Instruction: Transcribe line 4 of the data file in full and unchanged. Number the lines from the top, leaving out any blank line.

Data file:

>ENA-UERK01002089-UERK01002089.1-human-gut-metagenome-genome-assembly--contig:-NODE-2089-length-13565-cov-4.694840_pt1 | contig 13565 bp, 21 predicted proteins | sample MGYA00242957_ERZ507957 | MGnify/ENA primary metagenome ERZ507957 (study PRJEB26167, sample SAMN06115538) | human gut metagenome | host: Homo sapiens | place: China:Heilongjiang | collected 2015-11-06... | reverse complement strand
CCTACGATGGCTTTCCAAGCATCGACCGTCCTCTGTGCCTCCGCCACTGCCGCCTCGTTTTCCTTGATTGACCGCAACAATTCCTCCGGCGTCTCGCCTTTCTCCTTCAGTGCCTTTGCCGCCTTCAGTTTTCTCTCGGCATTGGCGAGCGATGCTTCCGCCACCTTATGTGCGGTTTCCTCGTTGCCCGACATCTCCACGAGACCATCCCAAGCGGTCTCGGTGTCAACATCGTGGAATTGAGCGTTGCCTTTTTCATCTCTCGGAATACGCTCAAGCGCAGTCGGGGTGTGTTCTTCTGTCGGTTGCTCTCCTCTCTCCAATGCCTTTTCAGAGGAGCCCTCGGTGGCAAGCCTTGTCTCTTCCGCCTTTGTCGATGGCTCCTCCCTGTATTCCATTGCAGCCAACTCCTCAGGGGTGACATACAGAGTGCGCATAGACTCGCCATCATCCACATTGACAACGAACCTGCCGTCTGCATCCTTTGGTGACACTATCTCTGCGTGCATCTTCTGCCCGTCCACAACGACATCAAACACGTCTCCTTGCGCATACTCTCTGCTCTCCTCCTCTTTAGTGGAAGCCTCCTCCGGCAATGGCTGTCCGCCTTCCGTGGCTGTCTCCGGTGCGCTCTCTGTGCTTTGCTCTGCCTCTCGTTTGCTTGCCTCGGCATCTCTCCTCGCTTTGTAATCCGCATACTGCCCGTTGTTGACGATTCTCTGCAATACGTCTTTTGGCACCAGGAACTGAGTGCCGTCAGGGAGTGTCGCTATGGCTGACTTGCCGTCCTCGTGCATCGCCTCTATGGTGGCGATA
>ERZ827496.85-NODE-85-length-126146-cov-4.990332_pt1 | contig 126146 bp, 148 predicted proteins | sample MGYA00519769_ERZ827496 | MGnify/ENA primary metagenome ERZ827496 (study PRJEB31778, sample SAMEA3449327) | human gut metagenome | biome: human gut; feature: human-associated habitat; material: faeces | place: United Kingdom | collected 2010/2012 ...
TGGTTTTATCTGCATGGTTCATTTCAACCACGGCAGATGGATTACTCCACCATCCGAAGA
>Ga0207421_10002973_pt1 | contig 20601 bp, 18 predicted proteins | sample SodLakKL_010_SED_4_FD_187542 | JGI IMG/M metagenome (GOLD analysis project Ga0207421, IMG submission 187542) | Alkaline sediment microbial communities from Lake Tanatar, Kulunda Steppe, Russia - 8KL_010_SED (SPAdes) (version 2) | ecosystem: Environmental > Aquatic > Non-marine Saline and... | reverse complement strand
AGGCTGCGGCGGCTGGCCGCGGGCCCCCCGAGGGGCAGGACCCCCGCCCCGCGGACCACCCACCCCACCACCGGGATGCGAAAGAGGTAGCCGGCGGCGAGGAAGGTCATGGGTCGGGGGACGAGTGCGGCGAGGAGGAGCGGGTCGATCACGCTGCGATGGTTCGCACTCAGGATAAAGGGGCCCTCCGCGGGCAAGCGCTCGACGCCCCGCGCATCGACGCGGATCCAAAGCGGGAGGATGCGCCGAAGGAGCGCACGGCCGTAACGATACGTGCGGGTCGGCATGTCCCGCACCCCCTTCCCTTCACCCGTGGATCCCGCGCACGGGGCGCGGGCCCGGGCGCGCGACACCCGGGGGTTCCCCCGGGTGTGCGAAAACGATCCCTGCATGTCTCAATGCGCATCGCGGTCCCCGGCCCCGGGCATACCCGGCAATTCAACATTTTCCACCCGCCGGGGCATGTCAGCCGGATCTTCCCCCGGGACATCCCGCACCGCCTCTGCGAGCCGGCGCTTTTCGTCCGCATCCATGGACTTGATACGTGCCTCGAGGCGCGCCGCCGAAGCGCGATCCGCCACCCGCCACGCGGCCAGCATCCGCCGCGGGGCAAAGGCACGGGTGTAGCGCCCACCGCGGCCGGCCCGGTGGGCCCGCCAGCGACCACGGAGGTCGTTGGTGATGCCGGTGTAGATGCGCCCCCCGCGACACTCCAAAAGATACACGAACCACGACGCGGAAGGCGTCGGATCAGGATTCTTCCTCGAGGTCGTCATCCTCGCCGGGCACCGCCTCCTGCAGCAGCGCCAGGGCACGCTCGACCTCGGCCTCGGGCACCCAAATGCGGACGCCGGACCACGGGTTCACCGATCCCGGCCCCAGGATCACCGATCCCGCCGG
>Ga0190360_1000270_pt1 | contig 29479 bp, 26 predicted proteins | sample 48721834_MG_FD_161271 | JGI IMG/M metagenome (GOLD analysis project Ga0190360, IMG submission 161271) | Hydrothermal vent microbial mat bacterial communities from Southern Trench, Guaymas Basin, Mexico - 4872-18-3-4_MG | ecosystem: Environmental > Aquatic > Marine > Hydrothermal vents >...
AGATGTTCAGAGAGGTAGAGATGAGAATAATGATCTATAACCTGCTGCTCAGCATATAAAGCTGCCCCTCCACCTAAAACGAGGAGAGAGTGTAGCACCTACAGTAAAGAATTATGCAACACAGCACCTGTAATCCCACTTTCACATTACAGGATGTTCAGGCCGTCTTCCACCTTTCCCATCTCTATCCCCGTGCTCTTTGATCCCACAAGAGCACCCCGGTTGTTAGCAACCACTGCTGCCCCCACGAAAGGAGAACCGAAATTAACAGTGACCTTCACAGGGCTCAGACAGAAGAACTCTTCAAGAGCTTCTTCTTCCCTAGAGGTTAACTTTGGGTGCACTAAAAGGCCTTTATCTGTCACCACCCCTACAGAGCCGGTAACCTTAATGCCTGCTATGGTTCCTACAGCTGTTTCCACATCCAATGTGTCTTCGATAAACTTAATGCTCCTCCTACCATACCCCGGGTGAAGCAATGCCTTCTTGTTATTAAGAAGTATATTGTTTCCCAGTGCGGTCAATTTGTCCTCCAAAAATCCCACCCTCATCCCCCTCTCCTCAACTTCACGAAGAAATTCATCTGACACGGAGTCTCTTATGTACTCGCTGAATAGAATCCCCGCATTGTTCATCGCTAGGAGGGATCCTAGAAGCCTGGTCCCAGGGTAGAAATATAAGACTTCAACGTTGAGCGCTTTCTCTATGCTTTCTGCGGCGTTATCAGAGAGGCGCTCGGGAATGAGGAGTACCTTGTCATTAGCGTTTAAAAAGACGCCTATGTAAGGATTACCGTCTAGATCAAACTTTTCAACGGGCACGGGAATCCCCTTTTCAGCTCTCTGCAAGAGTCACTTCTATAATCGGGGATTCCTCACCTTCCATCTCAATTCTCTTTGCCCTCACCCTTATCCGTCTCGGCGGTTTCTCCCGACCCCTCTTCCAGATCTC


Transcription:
TGGTTTTATCTGCATGGTTCATTTCAACCACGGCAGATGGATTACTCCACCATCCGAAGA